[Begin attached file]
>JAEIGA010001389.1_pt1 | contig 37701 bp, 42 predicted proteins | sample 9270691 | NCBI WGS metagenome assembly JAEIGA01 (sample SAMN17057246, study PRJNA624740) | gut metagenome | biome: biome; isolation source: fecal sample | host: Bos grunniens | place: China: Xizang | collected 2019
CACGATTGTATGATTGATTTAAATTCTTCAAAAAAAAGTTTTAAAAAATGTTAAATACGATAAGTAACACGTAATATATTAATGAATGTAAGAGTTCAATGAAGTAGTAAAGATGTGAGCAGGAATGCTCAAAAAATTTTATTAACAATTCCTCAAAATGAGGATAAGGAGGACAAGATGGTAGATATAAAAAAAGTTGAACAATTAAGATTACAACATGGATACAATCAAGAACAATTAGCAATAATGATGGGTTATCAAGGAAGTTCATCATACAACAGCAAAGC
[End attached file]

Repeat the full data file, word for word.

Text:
>JAEIGA010001389.1_pt1 | contig 37701 bp, 42 predicted proteins | sample 9270691 | NCBI WGS metagenome assembly JAEIGA01 (sample SAMN17057246, study PRJNA624740) | gut metagenome | biome: biome; isolation source: fecal sample | host: Bos grunniens | place: China: Xizang | collected 2019
CACGATTGTATGATTGATTTAAATTCTTCAAAAAAAAGTTTTAAAAAATGTTAAATACGATAAGTAACACGTAATATATTAATGAATGTAAGAGTTCAATGAAGTAGTAAAGATGTGAGCAGGAATGCTCAAAAAATTTTATTAACAATTCCTCAAAATGAGGATAAGGAGGACAAGATGGTAGATATAAAAAAAGTTGAACAATTAAGATTACAACATGGATACAATCAAGAACAATTAGCAATAATGATGGGTTATCAAGGAAGTTCATCATACAACAGCAAAGC